2) You should have stayed in that rental/loaner UNTIL your new car was ready for you to take delivery

3) You took your trade back and that opens up all kind of outs for the dealer.

 

Why is it you think you are unable to get that same deal somewhere else at this point? Did you buy this on the last day or near the last day of the month?

 

Its a tough situation and frustrating no matter which way you look at it.

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Can Auto Dealer Cancel Contract After Funding

 

Yes, there are sometimes occasions where it is possible.

And at the big dealers, you can be pretty sure that a lawyer looked over the contract.

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Can Auto Dealer Cancel Contract After Funding

 

 

Yes, there are sometimes occasions where it is possible.

And at the big dealers, you can be pretty sure that a lawyer looked over the contract.

You would think so but this often not the case.. Large companies often do dumb things with out legal advice. They just assume every one else is to stupid to know their rights or won't do anything about it any way.

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Under federal law, a auto dealership can cancel a contract within 10 days,aka the ten day rule.

 

 

please quote the exact law.? ( just for informational purposes)

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On the front of my RISA there is a section called "Seller's Right to Cancel" that has a _________ to input the number of days we give ourselves, if we choose to exercise our right to cancel. It is in the prescribed type font size and meets all federal requirements, since some states are more restrictive, our particular RISA is specific to the state in which we operate. Upon advice from our legal counsel, we programmed our DMS to print the number "30"in that particular blank. It is only applicable if the contract cannot be funded exactly as it is written.

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Under federal law, a auto dealership can cancel a contract within 10 days,aka the ten day rule.

 

 

please quote the exact law.? ( just for informational purposes)

I can't find any contract law to substantiate the 10 day rule (Selllers right to cancel contract).

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Under federal law, a auto dealership can cancel a contract within 10 days,aka the ten day rule.

 

 

please quote the exact law.? ( just for informational purposes)

I can't find any contract law to substantiate the 10 day rule (Selllers right to cancel contract).

It doesn't exist!

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On the front of my RISA there is a section called "Seller's Right to Cancel" that has a _________ to input the number of days we give ourselves, if we choose to exercise our right to cancel. It is in the prescribed type font size and meets all federal requirements, since some states are more restrictive, our particular RISA is specific to the state in which we operate. Upon advice from our legal counsel, we programmed our DMS to print the number "30"in that particular blank. It is only applicable if the contract cannot be funded exactly as it is written.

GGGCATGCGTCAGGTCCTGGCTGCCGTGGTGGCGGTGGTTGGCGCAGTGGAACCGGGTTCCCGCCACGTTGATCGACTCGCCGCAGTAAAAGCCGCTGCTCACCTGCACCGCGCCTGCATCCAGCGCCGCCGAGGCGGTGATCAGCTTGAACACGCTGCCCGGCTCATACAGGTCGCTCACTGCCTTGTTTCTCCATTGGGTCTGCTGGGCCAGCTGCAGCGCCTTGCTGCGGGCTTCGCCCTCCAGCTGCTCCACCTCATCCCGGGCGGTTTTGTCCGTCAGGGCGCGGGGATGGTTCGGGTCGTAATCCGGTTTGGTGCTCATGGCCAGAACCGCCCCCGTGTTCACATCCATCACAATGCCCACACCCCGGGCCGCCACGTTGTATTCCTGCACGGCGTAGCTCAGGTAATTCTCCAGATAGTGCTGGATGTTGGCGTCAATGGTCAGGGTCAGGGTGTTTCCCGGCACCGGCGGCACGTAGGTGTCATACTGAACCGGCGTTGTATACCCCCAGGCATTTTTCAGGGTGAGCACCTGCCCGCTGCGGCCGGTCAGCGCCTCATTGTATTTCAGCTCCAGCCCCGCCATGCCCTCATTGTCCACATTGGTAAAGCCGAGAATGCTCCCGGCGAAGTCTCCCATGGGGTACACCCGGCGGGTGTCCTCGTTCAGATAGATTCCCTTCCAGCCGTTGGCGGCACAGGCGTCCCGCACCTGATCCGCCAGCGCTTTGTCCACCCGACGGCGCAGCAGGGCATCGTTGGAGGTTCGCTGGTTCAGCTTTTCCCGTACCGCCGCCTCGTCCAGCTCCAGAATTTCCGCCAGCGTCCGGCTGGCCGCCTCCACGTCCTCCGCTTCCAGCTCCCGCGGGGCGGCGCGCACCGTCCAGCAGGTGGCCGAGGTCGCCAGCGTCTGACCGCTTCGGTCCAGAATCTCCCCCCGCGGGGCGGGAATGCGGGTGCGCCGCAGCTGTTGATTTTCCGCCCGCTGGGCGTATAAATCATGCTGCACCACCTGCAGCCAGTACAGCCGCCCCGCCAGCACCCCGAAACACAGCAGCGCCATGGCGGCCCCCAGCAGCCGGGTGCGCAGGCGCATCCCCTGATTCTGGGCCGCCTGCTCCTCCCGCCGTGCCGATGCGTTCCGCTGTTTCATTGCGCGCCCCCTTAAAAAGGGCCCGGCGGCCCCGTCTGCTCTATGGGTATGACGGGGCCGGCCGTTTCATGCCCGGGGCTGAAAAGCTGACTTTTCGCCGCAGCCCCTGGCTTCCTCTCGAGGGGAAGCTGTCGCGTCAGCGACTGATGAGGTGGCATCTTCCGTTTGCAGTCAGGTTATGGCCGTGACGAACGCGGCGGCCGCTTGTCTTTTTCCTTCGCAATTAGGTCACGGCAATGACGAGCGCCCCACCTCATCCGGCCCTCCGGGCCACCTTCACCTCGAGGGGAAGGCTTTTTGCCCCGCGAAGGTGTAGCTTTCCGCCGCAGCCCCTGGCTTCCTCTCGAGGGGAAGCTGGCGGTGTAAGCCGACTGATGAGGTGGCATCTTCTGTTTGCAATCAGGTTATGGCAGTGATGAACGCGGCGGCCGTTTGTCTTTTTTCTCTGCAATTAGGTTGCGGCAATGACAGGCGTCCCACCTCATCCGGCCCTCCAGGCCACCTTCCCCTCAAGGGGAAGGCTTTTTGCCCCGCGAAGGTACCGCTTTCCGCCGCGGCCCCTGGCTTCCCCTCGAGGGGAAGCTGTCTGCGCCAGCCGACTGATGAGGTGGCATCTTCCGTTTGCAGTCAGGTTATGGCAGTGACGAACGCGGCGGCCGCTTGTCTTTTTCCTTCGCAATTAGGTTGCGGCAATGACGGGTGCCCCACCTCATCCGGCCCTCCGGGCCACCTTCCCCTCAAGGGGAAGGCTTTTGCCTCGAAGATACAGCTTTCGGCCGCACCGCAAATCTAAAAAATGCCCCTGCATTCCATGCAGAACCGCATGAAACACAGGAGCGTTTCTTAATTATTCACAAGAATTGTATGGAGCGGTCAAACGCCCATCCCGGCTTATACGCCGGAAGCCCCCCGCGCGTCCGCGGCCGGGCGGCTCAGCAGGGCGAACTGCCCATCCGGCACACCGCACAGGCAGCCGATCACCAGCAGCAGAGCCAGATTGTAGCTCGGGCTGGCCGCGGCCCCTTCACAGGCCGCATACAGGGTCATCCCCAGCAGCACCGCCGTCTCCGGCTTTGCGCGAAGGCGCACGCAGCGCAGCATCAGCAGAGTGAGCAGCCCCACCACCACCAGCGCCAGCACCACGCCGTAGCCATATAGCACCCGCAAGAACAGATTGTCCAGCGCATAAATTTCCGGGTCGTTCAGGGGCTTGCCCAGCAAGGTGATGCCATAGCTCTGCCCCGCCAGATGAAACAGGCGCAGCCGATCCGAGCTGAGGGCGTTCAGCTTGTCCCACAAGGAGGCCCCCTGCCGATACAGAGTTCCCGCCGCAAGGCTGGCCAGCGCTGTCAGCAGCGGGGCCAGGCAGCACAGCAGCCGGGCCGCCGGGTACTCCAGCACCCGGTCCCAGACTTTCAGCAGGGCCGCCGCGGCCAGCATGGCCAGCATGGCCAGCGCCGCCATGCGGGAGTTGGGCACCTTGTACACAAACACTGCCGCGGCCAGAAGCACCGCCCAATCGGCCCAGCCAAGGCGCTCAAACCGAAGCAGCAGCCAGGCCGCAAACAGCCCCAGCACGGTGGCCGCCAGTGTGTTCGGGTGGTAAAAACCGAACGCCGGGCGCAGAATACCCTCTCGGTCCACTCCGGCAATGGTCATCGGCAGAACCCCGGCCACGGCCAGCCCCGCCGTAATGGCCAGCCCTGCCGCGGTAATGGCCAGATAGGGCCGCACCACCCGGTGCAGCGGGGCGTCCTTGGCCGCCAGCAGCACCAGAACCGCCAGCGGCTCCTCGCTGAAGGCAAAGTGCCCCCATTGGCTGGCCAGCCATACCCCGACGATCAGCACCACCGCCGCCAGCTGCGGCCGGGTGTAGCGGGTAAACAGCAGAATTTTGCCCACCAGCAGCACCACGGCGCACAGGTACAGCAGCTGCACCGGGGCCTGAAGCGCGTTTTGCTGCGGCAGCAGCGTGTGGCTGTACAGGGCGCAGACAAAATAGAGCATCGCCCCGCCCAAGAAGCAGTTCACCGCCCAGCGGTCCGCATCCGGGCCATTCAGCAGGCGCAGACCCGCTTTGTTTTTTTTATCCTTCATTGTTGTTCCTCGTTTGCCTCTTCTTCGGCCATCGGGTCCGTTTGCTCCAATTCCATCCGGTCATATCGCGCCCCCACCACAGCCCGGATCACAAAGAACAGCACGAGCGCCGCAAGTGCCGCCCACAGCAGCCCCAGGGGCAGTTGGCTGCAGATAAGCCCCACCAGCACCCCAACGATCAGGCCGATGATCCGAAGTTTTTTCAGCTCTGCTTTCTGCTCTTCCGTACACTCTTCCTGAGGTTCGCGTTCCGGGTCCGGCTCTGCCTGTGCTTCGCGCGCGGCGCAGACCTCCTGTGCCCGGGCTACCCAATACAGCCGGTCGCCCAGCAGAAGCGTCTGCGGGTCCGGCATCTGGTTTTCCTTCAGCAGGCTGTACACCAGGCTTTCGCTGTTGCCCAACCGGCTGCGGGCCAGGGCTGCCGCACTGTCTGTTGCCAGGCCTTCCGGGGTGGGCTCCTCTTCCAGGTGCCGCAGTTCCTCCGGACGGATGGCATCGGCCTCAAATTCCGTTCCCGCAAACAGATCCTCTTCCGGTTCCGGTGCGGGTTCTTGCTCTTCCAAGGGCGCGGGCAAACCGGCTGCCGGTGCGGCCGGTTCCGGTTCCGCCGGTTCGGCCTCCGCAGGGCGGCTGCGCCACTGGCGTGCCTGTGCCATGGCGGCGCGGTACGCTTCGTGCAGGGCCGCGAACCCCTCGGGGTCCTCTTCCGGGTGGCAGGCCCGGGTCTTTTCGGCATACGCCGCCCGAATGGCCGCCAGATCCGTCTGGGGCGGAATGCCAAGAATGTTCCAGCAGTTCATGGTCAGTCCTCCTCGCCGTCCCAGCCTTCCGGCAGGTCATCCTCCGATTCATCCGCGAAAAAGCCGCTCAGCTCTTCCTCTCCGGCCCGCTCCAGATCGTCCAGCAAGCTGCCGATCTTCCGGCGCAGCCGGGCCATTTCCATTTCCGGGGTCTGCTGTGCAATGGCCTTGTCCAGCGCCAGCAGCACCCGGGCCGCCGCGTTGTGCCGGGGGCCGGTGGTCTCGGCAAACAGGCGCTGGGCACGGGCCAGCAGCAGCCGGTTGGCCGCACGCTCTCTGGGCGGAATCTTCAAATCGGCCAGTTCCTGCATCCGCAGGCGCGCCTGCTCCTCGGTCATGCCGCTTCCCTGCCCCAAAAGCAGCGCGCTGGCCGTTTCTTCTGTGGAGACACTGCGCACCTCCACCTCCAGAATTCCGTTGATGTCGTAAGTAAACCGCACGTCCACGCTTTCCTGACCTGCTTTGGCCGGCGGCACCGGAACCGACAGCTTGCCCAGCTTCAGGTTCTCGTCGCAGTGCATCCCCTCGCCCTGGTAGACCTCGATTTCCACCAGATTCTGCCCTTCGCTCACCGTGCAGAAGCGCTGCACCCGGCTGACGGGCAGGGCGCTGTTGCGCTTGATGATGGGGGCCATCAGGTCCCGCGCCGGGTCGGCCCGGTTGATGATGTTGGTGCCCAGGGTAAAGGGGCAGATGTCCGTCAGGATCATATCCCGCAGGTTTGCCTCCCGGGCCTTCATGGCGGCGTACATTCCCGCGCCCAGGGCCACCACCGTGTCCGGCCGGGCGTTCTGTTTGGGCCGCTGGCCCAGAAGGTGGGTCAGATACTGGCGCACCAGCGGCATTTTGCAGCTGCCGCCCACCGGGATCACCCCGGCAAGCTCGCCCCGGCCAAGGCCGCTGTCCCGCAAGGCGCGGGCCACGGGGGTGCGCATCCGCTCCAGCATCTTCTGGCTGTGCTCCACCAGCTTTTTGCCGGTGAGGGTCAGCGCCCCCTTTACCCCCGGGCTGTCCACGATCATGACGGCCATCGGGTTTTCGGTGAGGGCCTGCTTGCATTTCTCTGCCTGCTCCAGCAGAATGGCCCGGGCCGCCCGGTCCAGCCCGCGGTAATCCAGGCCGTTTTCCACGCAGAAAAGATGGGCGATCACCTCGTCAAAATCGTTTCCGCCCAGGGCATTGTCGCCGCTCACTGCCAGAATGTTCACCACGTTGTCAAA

Marv - The Op states that the contract was funded. I assume that this clause would not apply in that instance?

 

OP - I agree with others who say to find another dealer that won't do you like this.

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I don't know of any reliable way for a consumer to know when a contract funds to a dealer, absent getting your first payment notice.

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I don't know of any reliable way for a consumer to know when a contract funds to a dealer, absent getting your first payment notice.

Unless GM Financial provides proof it was funded.. If it ever went to court I don't see GM financial hiding things for the dealer.

 

As others have said its probably best to just move on but if you have the time and money to bring them into court do it. I don't like to see companies getting away with BS like this but for most its just not worth it for them to fight it and companies know this.

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I don't know of any reliable way for a consumer to know when a contract funds to a dealer, absent getting your first payment notice.

Which makes complete sense to me. I was just looking at the "letter of the law" aspect.

 

I still think the OP should find another dealer